Here, we present a detailed characterization of plasma and peripheral blood mononuclear cells (PBMCs) from adult and pediatric COVID-19 patients by multi-parameter flow cytometry, defining 78 immune cell subsets. Using a systems approach, we analyze 38,670 data points, including anti-SARS-CoV-2 IgA and IgG antibodies, and frequencies of specific effector T cells. Taken together, our findings suggest that children produce a strong, yet differential immune response when compared to adults, which associates with the mild manifestation in pediatric COVID-19.

Results

Unsupervised analysis of non-specific immune responses in pediatric patients and adults with mild or severe disease

The study design is summarized in Fig. 1A. We have recruited a total of 92 patients (25 children; 34 adults with mild disease—AMD; and 33 adults with severe disease—ASD). All subjects had COVID-19 confirmed by PCR detecting SARS-CoV-2 infection. All children had mild disease and were treated as outpatients. Their characteristics are described in Table 1. The youngest individual enrolled was 7 months old—which does not appear in the table because only the interquartile interval (IQR) is shown. Most individuals were Caucasian. As expected, comorbidities were concentrated in the group with severe disease, which was also the group with a higher mean age. Some symptoms are probably not accurately assessed in some children, such as anosmia or dysgeusia, due to the age of some individuals in this group. Dyspnea was significantly less frequent in children. Median cycle threshold (Ct) levels for all three probes used in PCR were higher in AMD, and not different between ASD and children.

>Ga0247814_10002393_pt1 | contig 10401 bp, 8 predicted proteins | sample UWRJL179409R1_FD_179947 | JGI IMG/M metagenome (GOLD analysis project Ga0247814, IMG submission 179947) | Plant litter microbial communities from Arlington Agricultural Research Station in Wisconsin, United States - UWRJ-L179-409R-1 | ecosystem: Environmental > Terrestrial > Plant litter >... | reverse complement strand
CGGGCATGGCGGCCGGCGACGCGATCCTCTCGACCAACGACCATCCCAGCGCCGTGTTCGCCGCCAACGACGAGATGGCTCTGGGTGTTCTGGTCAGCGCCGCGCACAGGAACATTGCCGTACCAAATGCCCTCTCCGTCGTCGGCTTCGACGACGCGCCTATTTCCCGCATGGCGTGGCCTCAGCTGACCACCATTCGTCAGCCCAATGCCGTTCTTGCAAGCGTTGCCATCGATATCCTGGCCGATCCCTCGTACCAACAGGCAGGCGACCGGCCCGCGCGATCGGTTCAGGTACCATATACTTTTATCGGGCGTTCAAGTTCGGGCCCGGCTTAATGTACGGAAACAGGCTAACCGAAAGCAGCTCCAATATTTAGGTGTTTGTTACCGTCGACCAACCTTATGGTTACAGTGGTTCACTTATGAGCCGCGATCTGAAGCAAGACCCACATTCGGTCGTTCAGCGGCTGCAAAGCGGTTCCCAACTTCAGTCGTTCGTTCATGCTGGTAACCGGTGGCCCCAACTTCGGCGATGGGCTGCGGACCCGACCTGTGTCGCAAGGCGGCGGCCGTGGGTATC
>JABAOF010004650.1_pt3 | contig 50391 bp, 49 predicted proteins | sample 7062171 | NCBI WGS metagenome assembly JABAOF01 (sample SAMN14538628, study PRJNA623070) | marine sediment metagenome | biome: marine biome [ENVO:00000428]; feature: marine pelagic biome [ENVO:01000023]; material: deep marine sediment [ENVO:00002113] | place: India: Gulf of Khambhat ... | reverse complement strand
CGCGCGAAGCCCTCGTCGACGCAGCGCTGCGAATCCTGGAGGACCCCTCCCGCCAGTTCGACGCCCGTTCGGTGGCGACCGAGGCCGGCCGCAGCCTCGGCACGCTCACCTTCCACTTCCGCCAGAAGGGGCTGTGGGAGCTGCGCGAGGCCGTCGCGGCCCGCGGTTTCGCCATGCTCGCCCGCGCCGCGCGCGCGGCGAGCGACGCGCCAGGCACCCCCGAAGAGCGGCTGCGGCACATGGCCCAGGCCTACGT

Fig. 1: Experimental approach and differential immune profile of children, mild and adult patients by principal component analysis.
figure1

A Graphical representation of the study design; BE Principal component analysis of the clusters of pediatric (purple) and adult patients with mild (green) and severe (red) disease; each dot represents a patient, color coded. B Distribution of clusters by PC1 and PC2; C comparison of scores for each PC by analysis of variance (Kruskal–Wallis) with P values indicated over brackets, the horizontal bar representing the median. D Contribution of variables (loadings) to PC1xPC2. Each blue dot is a variable. E Hierarchical clustering analysis of immune variables. Each shade of gray is a cluster with a representative distribution between groups. Graphical study design was created with biorender.com (accessed on 20 October 2021). Source data are provided as a Source Data file.

Table 1 Clinical characteristics of all patients in this study.